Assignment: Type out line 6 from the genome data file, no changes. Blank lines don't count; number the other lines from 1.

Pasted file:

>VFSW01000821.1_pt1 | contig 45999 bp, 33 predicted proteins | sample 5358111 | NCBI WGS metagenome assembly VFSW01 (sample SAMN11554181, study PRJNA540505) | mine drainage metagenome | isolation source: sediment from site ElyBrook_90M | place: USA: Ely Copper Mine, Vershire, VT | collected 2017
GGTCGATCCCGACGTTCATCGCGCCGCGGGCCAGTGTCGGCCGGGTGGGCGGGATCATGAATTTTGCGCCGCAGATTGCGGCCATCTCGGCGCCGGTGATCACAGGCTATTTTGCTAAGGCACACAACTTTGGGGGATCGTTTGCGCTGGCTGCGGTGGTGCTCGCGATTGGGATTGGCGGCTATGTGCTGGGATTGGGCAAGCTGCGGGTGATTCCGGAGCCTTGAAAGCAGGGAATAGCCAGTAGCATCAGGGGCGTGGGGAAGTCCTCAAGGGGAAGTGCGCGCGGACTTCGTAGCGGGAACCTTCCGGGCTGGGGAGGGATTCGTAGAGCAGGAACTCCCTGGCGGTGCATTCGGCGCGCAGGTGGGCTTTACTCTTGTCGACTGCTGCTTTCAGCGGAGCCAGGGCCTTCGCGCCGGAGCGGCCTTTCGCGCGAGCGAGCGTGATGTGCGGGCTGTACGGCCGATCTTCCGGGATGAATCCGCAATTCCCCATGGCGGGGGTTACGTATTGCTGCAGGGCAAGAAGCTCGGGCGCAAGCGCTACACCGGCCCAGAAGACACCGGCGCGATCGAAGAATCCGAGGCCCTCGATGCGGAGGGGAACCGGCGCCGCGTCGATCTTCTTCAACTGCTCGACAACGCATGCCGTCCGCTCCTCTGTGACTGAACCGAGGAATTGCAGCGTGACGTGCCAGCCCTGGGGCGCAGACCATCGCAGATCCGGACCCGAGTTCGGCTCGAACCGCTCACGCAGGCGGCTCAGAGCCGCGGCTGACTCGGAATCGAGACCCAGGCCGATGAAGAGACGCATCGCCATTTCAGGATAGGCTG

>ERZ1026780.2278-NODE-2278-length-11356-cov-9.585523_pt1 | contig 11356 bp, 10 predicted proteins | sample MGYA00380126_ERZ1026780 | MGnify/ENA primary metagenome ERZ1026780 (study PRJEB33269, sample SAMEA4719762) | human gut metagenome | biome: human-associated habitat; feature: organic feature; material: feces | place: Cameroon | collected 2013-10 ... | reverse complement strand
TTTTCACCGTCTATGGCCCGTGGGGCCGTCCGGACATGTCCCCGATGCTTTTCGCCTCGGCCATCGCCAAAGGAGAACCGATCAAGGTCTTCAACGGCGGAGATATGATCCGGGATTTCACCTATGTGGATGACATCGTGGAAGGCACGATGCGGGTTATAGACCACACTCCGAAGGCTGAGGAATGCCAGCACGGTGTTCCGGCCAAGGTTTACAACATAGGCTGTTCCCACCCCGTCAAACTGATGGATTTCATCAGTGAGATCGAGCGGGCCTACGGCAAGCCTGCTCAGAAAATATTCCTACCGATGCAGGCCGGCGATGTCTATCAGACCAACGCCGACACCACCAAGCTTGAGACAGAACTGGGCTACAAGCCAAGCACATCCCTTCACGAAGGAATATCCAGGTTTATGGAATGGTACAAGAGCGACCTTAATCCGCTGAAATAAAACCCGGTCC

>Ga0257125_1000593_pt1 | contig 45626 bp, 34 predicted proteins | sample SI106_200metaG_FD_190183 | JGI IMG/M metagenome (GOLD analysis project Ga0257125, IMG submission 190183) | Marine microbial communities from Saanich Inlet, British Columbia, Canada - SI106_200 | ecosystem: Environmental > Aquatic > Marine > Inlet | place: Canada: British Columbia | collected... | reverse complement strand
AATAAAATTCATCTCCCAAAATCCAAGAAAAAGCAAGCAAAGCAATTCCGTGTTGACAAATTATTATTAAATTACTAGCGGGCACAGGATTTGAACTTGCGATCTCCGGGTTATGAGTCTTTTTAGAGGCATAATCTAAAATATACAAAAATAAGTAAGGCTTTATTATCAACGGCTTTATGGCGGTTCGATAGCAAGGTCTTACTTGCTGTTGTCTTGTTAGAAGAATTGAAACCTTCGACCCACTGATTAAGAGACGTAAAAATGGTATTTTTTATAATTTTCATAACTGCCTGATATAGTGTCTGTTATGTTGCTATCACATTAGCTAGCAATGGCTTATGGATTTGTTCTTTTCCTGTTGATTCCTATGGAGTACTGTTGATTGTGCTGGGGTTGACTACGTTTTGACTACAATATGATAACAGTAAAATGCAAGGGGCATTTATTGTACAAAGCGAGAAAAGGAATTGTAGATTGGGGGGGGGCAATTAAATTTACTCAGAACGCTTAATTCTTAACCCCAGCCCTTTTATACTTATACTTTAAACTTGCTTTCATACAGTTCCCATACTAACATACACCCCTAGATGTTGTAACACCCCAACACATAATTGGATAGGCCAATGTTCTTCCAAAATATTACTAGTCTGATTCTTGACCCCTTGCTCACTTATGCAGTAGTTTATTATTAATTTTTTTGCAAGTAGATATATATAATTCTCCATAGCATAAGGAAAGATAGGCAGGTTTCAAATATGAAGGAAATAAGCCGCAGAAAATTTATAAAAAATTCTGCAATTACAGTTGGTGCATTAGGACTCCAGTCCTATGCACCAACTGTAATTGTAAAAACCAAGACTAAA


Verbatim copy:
AATAAAATTCATCTCCCAAAATCCAAGAAAAAGCAAGCAAAGCAATTCCGTGTTGACAAATTATTATTAAATTACTAGCGGGCACAGGATTTGAACTTGCGATCTCCGGGTTATGAGTCTTTTTAGAGGCATAATCTAAAATATACAAAAATAAGTAAGGCTTTATTATCAACGGCTTTATGGCGGTTCGATAGCAAGGTCTTACTTGCTGTTGTCTTGTTAGAAGAATTGAAACCTTCGACCCACTGATTAAGAGACGTAAAAATGGTATTTTTTATAATTTTCATAACTGCCTGATATAGTGTCTGTTATGTTGCTATCACATTAGCTAGCAATGGCTTATGGATTTGTTCTTTTCCTGTTGATTCCTATGGAGTACTGTTGATTGTGCTGGGGTTGACTACGTTTTGACTACAATATGATAACAGTAAAATGCAAGGGGCATTTATTGTACAAAGCGAGAAAAGGAATTGTAGATTGGGGGGGGGCAATTAAATTTACTCAGAACGCTTAATTCTTAACCCCAGCCCTTTTATACTTATACTTTAAACTTGCTTTCATACAGTTCCCATACTAACATACACCCCTAGATGTTGTAACACCCCAACACATAATTGGATAGGCCAATGTTCTTCCAAAATATTACTAGTCTGATTCTTGACCCCTTGCTCACTTATGCAGTAGTTTATTATTAATTTTTTTGCAAGTAGATATATATAATTCTCCATAGCATAAGGAAAGATAGGCAGGTTTCAAATATGAAGGAAATAAGCCGCAGAAAATTTATAAAAAATTCTGCAATTACAGTTGGTGCATTAGGACTCCAGTCCTATGCACCAACTGTAATTGTAAAAACCAAGACTAAA